Aside from the Duke of Edinburgh Award, Prince Philip also worked with Gordonstoun to develop the Prince Philip Gordonstoun Foundation. This programme provides funding so students from all backgrounds can attend the prestigious school. Though Prince Philip has now passed, his efforts continue to support Gordonstoun students through this scheme. Over 30 percent of Gordonstoun’s students receive bursary support.
Children of All Talents and Abilities
Though many schools only admit students who have achieved across-the-board academic success, Gordonstoun interviews and welcomes students who thrive in a range of academic, creative, and sporting subjects and who will benefit most from the school’s unique approach. Staff help students flourish in their favourite subjects and build confidence in their other lessons. There’s no expectation for students to join Gordonstoun with fully fledged skills in all subject areas.
‘There’ll be a lot of parents who say, look at our children, they have all A-stars,’ Kerr says. ‘We think children of all abilities and all talents are valuable. We want a wide range of students – the best scientists, the best mathematicians. But we also have students who might struggle in those areas but who are the most wonderful leaders on an expedition or who will be the star of the show in a drama performance.’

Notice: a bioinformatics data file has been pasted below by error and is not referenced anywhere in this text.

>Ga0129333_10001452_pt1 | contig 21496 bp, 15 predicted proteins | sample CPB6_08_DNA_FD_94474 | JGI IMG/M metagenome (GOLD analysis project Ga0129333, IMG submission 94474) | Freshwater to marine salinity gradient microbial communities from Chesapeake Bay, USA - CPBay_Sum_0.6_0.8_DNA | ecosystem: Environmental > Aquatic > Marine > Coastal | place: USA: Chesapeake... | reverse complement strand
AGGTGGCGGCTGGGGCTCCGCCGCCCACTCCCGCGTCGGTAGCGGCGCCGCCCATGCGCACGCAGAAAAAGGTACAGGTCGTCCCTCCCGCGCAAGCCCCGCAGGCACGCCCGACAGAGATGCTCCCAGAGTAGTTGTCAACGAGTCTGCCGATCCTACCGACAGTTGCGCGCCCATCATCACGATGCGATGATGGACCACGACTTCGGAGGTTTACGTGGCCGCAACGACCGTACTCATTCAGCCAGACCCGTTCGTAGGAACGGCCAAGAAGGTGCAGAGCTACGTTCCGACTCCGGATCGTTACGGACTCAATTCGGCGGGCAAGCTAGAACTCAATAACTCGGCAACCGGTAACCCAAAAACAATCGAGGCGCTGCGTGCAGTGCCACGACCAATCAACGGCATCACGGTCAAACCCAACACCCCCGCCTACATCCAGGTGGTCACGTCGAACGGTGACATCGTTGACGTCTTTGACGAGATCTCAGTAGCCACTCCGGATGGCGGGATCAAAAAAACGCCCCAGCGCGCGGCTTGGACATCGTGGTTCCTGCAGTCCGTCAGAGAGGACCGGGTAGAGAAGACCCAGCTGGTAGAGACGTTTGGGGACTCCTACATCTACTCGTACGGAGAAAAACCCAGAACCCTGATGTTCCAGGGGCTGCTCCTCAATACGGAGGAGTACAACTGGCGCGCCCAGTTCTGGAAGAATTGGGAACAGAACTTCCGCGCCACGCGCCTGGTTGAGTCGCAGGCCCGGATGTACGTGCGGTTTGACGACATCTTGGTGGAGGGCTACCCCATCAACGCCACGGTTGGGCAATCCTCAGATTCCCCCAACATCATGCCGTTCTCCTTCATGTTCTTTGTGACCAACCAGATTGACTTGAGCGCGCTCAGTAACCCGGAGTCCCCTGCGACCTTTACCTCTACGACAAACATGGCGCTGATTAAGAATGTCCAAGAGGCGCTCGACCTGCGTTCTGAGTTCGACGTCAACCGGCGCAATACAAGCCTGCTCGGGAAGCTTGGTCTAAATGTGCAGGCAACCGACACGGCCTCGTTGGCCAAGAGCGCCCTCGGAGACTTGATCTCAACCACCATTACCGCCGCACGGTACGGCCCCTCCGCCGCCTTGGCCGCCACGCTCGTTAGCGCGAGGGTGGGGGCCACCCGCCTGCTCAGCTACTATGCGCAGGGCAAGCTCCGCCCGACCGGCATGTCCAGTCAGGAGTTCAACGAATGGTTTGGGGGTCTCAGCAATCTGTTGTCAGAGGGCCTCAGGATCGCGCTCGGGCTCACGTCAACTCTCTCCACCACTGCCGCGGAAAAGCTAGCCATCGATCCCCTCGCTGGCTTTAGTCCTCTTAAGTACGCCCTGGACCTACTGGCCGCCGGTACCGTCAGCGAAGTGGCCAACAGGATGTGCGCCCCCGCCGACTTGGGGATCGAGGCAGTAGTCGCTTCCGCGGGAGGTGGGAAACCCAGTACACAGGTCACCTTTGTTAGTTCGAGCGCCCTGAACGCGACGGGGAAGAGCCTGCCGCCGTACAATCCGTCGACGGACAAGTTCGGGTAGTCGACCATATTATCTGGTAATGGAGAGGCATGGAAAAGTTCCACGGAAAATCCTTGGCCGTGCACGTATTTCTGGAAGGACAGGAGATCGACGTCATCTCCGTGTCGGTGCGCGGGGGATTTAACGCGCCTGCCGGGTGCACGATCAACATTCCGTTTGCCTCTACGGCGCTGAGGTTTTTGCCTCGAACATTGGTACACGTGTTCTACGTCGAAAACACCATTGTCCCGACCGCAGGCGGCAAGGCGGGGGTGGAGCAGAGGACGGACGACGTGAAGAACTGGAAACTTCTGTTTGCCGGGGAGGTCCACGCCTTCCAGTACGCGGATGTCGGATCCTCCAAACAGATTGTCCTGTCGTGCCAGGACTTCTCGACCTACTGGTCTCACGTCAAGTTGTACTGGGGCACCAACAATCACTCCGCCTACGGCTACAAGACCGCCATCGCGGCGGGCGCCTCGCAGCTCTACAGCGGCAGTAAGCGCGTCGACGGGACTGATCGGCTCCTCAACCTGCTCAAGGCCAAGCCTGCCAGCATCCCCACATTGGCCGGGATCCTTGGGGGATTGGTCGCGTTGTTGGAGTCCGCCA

Over the last year, Gordonstoun has adapted its classes to offer outdoor lessons and meet COVID-19 legislation. The school is also following the Boarding Schools’ Association’s COVID-safe charter by deep-cleaning indoor spaces and offering isolation spaces for students who show symptoms of COVID-19 or test positive.
About Gordonstoun School
Gordonstoun School’s seventeenth-century campus sits in 200 acres of beautiful Scottish countryside near Elgin. Students enjoy studying in the school’s impressive blend of historic and contemporary facilities, each designed to facilitate the highest level of education. While some students live in Gordonstoun’s seven boarding houses, complete with onsite pastoral staff, others attend in the day only. Students from all backgrounds make the most of the school’s varied, engaging curriculums, learning both in the classroom and in the surrounding Scottish Highlands.
Gordonstoun also runs one of the first and most successful summer school programmes in UK history.
Read more about Gordonstoun School.